The Play-offs of the 2008 Fed Cup Americas Zone Group II were the final stages of the Group II Zonal Competition involving teams from the Americas. Using the positions determined in their pools, the thirteen teams faced off to determine their placing in the 2008 Fed Cup Americas Zone Group II; the top two teams advanced to Group I for next year. The first placed teams of each pool were placed against each other in two head-to-head rounds; the winner of the rounds advanced to Group I for 2009. The second-placed teams from each pool were drawn in head-to-head rounds to find the fifth and seventh placed teams; the third-placed teams from each pool were drawn in head-to-head rounds to find the ninth and eleventh placed teams. As there was only three teams from Pools A, B and C as opposed to the four from Pool D, the last-placed team from Pool D had no equivalent to play against, thus the Bermudians were automatically allocated thirteenth place. Venezuela and Bahamas advanced to the Americas Zone Group I for the next year.

The Bahamians placed fifth overall, meaning that they were relegated back to Group II for 2010, while the Venezuelans did not compete. Fed Cup structure Fed Cup website

William Kamkwamba

William Kamkwamba is a Malawian innovator and author. He gained fame in his country in 2002 when he built a wind turbine to power multiple electrical appliances in his family's house in Wimbe, 32 km east of Kasungu, using blue gum trees, bicycle parts, materials collected in a local scrapyard. Since he has built a solar-powered water pump that supplies the first drinking water in his village and two other wind turbines, the tallest standing at 12 meters, is planning two more, including one in Lilongwe, the political capital of Malawi. Kamkwamba was born in a family of relative poverty and relied on farming to survive, he enjoyed playing with his friends and Geoffrey, using recycled materials. According to his autobiography, The Boy Who Harnessed the Wind, his father had been an aggressive man who changed after becoming a Christian. A crippling famine forced Kamkwamba to drop out of school, he was not able to return to school because his family was unable to afford the tuition fee. In a desperate attempt to retain his education, Kamkwamba began to visit the local school library.

It was there. Before, he had once set up a small business repairing his village's radios, but this work did not earn him much money. Kamkwamba, after reading a book called Using Energy, decided to create a makeshift wind turbine, he experimented with a small model using a cheap dynamo and made a functioning wind turbine that powered some electrical appliances in his family's house. Local farmers and journalists investigated the spinning device and Kamkwamba's fame in international news skyrocketed. A blog about his accomplishments was written on Hacktivate and Kamkwamba took part in the first event celebrating his particular type of ingenuity called Maker Faire Africa, in Ghana in August 2009; when The Daily Times in Blantyre, the commercial capital, wrote a story on Kamkwamba's wind turbine in November 2006, the story circulated through the blogosphere, TED conference director Emeka Okafor invited Kamkwamba to talk at TEDGlobal 2007 in Arusha, Tanzania as a guest. His speech moved the audience, several venture capitalists at the conference pledged to help finance his secondary education.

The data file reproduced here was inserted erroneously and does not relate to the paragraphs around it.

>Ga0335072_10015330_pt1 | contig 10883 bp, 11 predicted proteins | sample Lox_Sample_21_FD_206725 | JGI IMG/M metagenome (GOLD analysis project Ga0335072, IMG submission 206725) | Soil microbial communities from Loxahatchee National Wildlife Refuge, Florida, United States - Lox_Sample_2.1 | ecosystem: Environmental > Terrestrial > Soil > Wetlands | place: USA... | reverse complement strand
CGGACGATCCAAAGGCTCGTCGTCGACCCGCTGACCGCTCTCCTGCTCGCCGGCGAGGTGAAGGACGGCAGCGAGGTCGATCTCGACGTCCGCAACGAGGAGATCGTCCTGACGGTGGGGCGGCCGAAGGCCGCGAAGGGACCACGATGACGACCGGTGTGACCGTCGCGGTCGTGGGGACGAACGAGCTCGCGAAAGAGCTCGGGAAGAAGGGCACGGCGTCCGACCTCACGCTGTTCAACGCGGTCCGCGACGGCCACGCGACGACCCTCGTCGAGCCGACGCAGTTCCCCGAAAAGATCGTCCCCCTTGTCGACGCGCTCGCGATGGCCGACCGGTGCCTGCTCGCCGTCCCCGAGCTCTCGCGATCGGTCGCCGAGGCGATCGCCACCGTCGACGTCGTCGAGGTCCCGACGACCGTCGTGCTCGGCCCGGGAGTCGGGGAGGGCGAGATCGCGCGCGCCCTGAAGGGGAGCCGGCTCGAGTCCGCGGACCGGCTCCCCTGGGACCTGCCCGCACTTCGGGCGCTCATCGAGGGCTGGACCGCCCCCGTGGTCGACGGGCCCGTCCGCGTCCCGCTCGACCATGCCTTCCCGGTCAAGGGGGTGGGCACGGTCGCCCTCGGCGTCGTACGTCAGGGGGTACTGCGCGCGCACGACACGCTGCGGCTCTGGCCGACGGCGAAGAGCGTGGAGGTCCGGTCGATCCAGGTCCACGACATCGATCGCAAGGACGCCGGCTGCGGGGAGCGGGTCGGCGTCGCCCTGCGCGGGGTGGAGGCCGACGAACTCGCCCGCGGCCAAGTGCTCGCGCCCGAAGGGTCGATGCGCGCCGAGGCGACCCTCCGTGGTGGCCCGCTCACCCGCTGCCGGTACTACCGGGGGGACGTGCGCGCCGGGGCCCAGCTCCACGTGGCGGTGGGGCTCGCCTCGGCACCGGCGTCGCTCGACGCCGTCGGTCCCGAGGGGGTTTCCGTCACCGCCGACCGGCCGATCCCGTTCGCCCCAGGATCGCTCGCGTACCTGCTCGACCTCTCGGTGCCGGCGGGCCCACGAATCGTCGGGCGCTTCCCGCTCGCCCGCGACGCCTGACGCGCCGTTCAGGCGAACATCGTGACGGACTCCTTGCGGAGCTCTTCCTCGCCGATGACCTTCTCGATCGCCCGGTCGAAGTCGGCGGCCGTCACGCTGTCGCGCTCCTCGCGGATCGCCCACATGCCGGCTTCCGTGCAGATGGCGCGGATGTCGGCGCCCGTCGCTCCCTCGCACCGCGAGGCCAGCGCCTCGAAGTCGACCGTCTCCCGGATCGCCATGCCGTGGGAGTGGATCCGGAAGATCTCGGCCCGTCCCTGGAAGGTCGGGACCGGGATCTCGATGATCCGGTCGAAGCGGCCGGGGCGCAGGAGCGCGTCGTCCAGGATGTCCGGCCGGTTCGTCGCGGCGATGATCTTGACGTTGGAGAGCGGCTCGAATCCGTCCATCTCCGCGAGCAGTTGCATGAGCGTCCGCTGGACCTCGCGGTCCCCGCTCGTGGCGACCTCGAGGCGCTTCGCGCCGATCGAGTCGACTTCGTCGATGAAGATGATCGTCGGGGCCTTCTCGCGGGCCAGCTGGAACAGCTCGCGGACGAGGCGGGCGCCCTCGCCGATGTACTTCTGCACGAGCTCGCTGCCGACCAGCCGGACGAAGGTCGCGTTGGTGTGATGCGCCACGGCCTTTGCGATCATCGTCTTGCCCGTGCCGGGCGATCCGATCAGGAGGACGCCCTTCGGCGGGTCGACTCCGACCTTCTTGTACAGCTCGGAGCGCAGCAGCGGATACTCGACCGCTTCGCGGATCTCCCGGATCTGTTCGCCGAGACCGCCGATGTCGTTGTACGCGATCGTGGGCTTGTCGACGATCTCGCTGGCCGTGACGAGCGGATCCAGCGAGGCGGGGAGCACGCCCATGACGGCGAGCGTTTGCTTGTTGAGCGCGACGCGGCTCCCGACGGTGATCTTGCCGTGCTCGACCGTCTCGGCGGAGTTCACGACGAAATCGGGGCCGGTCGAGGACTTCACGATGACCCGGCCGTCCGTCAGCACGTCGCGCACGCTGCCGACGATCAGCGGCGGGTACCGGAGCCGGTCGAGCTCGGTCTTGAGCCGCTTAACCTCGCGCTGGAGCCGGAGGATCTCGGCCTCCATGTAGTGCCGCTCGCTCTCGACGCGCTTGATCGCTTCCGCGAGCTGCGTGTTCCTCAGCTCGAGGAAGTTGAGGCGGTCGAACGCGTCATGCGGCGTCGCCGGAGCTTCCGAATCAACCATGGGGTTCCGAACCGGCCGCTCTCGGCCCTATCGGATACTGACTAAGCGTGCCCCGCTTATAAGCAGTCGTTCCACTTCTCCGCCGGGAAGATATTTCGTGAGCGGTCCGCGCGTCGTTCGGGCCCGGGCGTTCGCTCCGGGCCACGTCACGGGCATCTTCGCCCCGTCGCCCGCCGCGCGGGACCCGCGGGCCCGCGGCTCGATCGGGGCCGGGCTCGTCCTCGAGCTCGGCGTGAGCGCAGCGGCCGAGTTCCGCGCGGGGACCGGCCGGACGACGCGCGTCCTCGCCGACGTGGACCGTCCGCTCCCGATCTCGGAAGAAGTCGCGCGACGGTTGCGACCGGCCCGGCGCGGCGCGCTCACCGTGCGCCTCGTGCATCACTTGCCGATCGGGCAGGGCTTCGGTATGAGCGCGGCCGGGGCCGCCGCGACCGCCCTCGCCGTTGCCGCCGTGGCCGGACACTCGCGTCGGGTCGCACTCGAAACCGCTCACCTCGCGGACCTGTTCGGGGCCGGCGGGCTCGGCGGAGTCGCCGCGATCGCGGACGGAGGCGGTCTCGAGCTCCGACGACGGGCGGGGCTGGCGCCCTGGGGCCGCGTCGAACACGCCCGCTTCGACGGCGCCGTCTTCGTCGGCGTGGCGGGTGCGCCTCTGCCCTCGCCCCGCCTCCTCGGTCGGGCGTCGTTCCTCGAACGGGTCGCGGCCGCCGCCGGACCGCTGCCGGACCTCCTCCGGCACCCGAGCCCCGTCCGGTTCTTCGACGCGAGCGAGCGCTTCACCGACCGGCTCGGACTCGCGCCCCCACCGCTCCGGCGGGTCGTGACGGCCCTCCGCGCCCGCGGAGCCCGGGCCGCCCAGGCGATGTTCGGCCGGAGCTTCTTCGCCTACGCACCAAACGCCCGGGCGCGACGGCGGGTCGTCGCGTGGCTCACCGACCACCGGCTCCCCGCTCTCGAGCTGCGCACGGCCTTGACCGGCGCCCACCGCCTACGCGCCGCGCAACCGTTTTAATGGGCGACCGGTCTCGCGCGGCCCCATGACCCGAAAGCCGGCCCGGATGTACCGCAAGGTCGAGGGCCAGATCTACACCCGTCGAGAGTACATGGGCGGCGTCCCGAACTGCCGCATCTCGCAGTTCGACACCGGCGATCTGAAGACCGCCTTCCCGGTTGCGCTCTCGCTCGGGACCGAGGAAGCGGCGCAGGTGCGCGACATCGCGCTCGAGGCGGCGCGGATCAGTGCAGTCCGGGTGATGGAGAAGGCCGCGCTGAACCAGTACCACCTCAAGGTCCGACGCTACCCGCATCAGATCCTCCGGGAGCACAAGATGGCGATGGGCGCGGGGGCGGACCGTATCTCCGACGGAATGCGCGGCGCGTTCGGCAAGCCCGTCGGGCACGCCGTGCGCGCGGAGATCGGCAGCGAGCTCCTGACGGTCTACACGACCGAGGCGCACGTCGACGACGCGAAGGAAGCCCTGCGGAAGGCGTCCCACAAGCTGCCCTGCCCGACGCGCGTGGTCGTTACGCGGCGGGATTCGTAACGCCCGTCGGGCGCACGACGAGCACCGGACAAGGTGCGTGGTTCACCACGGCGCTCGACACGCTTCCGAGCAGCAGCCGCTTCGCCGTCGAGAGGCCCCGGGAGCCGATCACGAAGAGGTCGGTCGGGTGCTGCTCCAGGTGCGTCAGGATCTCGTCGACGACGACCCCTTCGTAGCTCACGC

His story was covered by Sarah Childress for The Wall Street Journal. He became a student at African Bible College Christian Academy in Lilongwe, he went on to receive a scholarship to the African Leadership Academy and in 2014 graduated from Dartmouth College in Hanover, New Hampshire. Among other appearances, Kamkwamba was interviewed on The Daily Show on 7 October 2009. In addition, he was invited to and attended the 2011 Google Science Fair introductory meeting, where he was a guest speaker. Kamkwamba's book, The Boy Who Harnessed the Wind, was selected as the 2013 "1 Book, 1 Community" title for Loudoun County, Virginia's Public Library system. "1book 1community is a countywide reading program that promotes community dialog and understanding through the shared experience of reading and discussing the same book." Copies of the book were purchased from the A. V. Symington and Irwin Uran Gift Funds. Kamkwamba is the subject of the documentary film William and the Windmill, which won the Grand Jury Prize for Best Documentary Feature at the 2013 South By Southwest film festival in Austin, Texas.

In 2010, The Boy Who Harnessed the Wind was selected as the University of Florida and Boise State University common book, required for all incoming students to read. In 2014, it was selected as the common book at Auburn University and University of Michigan College of Engineering, as well. William made an appearance at each university to discuss his life. In 2013 TIME magazine named Kamkwamba one of the "30 People Under 30 Changing The World". Kamkwamba is featured in the book Extraordinary People by Michael Hearst and is the subject of a song from the companion album Songs For Extraordinary People. In 2014, Kamkwamba received a Bachelor of Arts degree in Environmental Studies from Dartmouth College in Hanover, New Hampshire where he was elected to the Sphinx Senior Honor Society. In 2019, The Boy Who Harnessed the Wind was adapted into a film, starring Chiwetel Ejiofor, who wrote and directed. William Kamkwamba's blog The Boy Who Harnessed the Wind: Creating Currents of Electricity and Hope Moving Windmills William Kamkwamba on Twitter William Kamkwamba at TED William Kamkwamba talks at MIT William Kamkwamba on IMDb Works by or about William Kamkwamba in libraries